- When finished, remove the read lead first, then the black one
Remember to not touch the tips of the leads with your fingers or let the tips touch each other.
This is the basic function of a multimeter. However, there are several other functions that you can utilize by accessing the different buttons on the meter itself. This allows you to expand your reading of the voltage when needed. By pressing these buttons on the multimeter, you can read the following:
- HOLD: This captures the stable measurement which can be viewed after reading the voltage
- MIN/MAX: The lowest and highest measurement. You’ll hear a beep when a new reading is ready
- RANGE: Choose a fixed measurement rate
- REL: Set the multimeter to a reference value. It displays measurements above and below the value.
Although the chances of being injured as a result of incorrectly using a multimeter are quite small, you may damage the device itself if it is not used properly. To err on the side of caution, you should inspect the test leads first to see that they are not damaged. Plus, look to see that no exposed conductors are present.
If you want to know the voltage in an outlet, switch off the power to the socket first and then insert the main probes. If you cannot turn off the power, insert a probe into the neutral pin first and the next into the hot or live pin.
One common mistake that many people make with a multimeter is inserting the test leads into the wrong jacks. If you do that, it may create an arc flash which is quite dangerous. If you match the colors when inserting the leads into the jacks, then you can avoid this issue.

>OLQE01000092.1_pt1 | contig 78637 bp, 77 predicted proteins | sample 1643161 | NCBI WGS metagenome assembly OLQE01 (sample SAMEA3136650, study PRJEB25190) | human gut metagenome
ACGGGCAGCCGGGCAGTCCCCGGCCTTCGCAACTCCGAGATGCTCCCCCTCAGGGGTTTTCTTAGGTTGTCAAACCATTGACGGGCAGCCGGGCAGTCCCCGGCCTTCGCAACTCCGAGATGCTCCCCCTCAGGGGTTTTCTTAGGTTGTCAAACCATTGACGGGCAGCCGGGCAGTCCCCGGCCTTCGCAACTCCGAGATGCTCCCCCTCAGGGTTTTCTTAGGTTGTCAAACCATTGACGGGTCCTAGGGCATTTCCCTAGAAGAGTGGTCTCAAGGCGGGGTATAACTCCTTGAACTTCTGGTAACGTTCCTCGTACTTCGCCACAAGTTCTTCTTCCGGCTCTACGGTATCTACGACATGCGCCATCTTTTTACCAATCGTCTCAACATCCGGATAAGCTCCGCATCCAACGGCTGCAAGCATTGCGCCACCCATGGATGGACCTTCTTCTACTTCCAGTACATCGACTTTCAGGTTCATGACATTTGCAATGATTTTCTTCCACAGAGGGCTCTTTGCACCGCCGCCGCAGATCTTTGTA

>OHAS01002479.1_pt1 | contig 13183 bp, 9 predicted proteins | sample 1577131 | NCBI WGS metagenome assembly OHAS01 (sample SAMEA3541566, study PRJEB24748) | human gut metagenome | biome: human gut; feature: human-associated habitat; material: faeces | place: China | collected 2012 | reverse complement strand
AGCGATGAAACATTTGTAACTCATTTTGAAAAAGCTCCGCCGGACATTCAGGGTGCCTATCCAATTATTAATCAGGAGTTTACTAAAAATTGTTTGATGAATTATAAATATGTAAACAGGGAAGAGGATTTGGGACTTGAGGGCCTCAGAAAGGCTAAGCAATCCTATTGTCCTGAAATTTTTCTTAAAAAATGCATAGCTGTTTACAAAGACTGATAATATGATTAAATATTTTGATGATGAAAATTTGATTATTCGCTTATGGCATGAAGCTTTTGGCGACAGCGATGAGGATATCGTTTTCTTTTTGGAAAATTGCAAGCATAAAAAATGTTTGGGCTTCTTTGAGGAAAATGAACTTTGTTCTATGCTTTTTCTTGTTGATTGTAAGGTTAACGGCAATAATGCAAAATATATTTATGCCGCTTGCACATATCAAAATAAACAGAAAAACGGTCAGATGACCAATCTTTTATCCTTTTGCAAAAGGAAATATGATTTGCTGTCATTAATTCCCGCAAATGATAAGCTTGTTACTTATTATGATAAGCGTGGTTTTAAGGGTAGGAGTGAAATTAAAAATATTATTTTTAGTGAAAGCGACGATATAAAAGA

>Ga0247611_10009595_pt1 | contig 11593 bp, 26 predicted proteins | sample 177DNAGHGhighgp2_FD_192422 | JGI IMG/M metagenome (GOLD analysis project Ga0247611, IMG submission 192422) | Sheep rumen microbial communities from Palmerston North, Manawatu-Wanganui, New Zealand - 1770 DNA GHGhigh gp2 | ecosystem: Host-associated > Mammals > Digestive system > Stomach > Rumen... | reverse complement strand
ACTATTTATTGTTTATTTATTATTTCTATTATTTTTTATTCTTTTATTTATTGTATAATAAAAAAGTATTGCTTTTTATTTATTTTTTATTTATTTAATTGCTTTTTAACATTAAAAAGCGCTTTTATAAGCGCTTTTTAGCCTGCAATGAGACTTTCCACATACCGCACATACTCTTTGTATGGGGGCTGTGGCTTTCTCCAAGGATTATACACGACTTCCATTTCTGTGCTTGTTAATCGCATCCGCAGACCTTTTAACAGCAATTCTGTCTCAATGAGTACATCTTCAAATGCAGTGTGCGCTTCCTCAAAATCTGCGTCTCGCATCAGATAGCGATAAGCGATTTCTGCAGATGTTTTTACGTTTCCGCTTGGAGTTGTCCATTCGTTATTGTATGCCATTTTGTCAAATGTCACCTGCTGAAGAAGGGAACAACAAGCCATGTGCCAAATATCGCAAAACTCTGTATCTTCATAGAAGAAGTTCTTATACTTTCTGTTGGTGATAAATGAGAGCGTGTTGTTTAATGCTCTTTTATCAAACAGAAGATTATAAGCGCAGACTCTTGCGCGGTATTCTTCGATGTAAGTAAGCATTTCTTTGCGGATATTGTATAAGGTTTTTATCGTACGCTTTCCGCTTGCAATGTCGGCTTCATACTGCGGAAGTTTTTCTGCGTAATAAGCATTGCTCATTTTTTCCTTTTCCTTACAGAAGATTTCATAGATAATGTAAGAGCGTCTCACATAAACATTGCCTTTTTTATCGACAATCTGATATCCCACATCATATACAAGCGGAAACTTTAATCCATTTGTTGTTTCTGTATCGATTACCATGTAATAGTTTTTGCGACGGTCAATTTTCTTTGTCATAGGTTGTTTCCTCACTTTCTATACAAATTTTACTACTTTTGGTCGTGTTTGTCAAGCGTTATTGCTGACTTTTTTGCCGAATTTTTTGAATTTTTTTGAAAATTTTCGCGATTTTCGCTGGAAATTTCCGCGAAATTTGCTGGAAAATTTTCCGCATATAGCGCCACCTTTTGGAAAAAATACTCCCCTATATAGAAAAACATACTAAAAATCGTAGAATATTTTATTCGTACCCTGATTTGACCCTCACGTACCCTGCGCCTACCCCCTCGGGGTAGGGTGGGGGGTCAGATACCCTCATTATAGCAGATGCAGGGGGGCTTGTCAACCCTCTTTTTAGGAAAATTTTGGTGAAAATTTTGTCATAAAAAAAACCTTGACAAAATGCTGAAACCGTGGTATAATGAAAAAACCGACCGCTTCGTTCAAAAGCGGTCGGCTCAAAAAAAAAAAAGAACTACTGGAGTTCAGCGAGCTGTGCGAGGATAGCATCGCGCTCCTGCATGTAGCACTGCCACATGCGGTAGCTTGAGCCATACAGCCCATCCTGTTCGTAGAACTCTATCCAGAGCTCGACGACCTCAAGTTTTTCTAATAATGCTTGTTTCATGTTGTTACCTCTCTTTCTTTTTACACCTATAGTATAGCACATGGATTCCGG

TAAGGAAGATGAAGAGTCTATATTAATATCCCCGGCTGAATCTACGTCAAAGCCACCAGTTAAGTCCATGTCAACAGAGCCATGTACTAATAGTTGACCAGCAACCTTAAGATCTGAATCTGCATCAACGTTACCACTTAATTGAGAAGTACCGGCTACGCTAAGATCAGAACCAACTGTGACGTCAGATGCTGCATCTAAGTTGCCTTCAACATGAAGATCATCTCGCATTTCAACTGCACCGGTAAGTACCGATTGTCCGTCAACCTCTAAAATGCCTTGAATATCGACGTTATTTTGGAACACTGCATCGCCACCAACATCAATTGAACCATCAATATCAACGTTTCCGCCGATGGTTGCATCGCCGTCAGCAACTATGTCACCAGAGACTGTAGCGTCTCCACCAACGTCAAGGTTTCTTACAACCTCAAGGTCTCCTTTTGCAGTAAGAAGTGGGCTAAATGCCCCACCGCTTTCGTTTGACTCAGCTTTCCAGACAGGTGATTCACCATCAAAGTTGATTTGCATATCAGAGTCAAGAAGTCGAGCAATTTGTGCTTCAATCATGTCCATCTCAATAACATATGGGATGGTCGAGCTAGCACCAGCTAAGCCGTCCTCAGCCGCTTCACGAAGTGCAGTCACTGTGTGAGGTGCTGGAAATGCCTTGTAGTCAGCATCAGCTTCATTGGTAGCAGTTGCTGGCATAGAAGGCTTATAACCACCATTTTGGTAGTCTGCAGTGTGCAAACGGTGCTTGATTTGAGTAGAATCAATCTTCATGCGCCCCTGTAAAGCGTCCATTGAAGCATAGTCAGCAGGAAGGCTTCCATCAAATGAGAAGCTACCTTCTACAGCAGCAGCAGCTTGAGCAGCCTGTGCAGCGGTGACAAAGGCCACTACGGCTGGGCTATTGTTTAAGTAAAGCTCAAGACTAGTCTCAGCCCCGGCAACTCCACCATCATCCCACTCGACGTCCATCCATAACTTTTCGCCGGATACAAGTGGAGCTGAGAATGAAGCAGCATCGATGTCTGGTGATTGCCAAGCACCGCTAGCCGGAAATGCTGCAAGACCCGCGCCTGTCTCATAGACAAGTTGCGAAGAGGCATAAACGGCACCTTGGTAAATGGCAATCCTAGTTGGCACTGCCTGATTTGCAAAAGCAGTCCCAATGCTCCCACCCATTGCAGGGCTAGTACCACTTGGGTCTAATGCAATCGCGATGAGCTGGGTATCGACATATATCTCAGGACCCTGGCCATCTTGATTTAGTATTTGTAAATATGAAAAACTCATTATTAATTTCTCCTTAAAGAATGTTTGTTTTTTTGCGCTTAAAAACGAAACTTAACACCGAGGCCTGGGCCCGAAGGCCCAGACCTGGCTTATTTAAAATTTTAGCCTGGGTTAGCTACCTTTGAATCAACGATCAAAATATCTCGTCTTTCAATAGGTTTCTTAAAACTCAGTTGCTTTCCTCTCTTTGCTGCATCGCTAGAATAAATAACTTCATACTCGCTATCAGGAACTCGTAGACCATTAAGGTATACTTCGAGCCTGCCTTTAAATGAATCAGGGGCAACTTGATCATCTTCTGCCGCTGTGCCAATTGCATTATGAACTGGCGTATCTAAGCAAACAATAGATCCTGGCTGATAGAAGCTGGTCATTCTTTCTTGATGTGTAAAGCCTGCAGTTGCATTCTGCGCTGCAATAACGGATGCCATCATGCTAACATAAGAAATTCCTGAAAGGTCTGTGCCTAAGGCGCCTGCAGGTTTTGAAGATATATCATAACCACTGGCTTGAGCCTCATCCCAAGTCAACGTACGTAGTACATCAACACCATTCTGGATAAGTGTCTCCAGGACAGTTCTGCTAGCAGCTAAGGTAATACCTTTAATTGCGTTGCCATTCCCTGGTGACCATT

Understanding AC Voltage Measurement
Now that you have measured the voltage, what is normal for most systems is to be no higher than +10% or lower than -5%. Consider that no AC current is going to be perfectly even. There will probably be some small variation over time across a power distribution system.
In many cases, the voltage may be slightly less than normal from what is expected. This is probably due to minute power loss as the electricity is carried through the wiring. Plus, the voltage will vary depending on at what point it is measured in the system. So, it might be slightly higher the closer you get to the electricity being introduced into the system compared to at the end.
Using a multimeter is pretty easy once you understand its function, the meaning of the basic terms, and reading the results in comparison to what is expected. If you get a reading that is significantly outside the normal range, you should recheck the settings on the multimeter and try again. You can do a functional check on the meter itself based on the instructional manual or check something where you already know the readings.
Founder of HandymanGuides.com and self-proclaimed “Mr. Fix-It”, Mike has countless years of experience building and tinkering with everything under the sun. He works as a local repair guy near Santa Monica, CA and when he’s not spackling drywall, he enjoys spending time with his wife and 2 daughters.